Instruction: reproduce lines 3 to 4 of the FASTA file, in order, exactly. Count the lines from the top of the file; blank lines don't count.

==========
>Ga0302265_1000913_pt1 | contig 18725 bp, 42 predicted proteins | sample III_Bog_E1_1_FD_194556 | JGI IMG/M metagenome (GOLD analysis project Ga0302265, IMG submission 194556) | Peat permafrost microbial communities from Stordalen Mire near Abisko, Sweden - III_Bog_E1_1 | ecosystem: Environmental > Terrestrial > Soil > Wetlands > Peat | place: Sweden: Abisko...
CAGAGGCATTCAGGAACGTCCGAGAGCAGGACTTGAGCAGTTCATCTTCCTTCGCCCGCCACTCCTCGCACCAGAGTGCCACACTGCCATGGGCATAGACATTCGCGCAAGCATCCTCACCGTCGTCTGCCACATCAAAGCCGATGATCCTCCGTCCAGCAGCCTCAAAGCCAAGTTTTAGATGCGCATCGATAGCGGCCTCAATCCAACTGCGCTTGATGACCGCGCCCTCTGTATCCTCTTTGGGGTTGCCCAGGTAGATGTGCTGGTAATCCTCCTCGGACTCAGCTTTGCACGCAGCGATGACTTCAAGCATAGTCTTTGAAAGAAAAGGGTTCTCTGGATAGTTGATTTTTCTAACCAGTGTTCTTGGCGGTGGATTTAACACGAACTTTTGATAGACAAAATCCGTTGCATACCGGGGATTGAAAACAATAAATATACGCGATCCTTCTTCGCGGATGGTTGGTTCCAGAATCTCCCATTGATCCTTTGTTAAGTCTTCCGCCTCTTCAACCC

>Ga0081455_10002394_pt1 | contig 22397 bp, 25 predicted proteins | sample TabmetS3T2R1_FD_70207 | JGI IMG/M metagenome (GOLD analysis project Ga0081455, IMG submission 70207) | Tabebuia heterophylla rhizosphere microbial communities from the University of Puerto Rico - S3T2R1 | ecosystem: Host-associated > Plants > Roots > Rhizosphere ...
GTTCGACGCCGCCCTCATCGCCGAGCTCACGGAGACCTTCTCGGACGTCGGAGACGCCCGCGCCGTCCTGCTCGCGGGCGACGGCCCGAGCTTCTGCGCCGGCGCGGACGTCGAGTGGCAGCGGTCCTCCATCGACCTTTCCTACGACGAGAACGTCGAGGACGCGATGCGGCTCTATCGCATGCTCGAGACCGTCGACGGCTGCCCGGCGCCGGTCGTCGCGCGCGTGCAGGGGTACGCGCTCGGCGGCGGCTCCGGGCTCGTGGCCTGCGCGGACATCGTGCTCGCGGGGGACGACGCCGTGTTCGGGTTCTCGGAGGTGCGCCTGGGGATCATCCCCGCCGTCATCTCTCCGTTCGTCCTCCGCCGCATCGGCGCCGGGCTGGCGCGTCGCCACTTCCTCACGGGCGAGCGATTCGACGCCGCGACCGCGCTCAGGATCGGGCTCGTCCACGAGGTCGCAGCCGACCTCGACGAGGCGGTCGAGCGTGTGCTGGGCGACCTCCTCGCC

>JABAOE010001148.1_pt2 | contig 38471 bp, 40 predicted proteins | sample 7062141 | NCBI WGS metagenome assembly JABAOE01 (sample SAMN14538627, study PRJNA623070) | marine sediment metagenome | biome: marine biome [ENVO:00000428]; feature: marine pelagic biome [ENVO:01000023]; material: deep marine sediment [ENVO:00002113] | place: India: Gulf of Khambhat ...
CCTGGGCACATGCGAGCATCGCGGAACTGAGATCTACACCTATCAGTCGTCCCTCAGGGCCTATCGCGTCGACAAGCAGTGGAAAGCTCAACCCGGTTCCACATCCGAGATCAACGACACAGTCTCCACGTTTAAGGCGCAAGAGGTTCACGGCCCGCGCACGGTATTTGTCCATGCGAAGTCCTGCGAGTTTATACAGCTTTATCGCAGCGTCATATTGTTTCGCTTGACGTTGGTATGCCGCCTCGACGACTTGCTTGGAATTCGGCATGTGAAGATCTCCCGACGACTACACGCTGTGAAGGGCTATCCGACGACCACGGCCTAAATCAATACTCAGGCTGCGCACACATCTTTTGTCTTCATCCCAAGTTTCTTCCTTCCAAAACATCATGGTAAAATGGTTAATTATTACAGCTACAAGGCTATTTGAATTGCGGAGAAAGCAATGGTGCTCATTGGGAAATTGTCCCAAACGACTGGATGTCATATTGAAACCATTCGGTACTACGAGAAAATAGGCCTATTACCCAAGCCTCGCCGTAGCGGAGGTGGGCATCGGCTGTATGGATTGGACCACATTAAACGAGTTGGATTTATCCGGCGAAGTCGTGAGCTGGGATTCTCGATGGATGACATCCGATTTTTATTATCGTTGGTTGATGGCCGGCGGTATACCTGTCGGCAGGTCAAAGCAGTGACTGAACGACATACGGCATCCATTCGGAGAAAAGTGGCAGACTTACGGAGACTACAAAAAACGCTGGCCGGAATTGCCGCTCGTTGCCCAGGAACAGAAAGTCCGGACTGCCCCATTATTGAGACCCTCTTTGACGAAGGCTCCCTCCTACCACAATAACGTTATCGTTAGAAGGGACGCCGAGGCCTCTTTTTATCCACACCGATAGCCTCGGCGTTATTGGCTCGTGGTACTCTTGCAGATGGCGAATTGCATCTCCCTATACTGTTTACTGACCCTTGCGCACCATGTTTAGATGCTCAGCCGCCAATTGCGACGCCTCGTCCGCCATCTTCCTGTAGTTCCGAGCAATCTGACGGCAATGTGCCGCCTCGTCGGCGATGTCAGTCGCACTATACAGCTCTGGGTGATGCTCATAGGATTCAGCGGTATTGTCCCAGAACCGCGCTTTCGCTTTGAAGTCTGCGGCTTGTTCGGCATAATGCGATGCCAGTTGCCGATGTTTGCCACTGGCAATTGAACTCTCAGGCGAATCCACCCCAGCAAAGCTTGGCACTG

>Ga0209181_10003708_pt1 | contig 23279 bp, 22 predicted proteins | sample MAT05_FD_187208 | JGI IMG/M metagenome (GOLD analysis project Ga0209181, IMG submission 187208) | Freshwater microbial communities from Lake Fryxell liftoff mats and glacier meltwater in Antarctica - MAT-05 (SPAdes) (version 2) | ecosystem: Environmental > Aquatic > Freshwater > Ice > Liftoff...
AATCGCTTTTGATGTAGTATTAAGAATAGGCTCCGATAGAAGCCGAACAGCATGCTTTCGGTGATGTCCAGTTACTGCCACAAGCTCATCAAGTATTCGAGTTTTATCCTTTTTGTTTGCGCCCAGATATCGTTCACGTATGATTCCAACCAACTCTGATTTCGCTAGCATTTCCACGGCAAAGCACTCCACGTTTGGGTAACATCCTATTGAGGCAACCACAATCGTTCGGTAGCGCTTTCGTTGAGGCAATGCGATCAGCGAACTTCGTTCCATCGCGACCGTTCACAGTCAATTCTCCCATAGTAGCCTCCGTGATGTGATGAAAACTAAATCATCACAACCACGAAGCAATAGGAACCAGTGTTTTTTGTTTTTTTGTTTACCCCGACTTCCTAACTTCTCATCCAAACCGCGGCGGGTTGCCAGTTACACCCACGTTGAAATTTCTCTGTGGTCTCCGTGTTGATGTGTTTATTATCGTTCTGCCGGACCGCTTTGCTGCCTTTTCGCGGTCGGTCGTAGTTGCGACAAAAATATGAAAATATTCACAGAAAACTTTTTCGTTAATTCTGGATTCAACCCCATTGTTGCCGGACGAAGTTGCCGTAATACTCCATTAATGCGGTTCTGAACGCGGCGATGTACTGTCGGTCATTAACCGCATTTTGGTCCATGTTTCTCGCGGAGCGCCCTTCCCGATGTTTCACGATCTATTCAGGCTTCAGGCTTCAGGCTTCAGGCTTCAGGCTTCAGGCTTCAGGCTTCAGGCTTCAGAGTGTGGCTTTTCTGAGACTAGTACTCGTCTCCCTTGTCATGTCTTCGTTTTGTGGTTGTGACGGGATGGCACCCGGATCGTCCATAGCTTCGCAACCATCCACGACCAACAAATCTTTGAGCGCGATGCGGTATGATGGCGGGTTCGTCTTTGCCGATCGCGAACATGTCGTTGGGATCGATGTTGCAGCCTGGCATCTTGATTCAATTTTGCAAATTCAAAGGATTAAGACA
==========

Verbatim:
>Ga0081455_10002394_pt1 | contig 22397 bp, 25 predicted proteins | sample TabmetS3T2R1_FD_70207 | JGI IMG/M metagenome (GOLD analysis project Ga0081455, IMG submission 70207) | Tabebuia heterophylla rhizosphere microbial communities from the University of Puerto Rico - S3T2R1 | ecosystem: Host-associated > Plants > Roots > Rhizosphere ...
GTTCGACGCCGCCCTCATCGCCGAGCTCACGGAGACCTTCTCGGACGTCGGAGACGCCCGCGCCGTCCTGCTCGCGGGCGACGGCCCGAGCTTCTGCGCCGGCGCGGACGTCGAGTGGCAGCGGTCCTCCATCGACCTTTCCTACGACGAGAACGTCGAGGACGCGATGCGGCTCTATCGCATGCTCGAGACCGTCGACGGCTGCCCGGCGCCGGTCGTCGCGCGCGTGCAGGGGTACGCGCTCGGCGGCGGCTCCGGGCTCGTGGCCTGCGCGGACATCGTGCTCGCGGGGGACGACGCCGTGTTCGGGTTCTCGGAGGTGCGCCTGGGGATCATCCCCGCCGTCATCTCTCCGTTCGTCCTCCGCCGCATCGGCGCCGGGCTGGCGCGTCGCCACTTCCTCACGGGCGAGCGATTCGACGCCGCGACCGCGCTCAGGATCGGGCTCGTCCACGAGGTCGCAGCCGACCTCGACGAGGCGGTCGAGCGTGTGCTGGGCGACCTCCTCGCC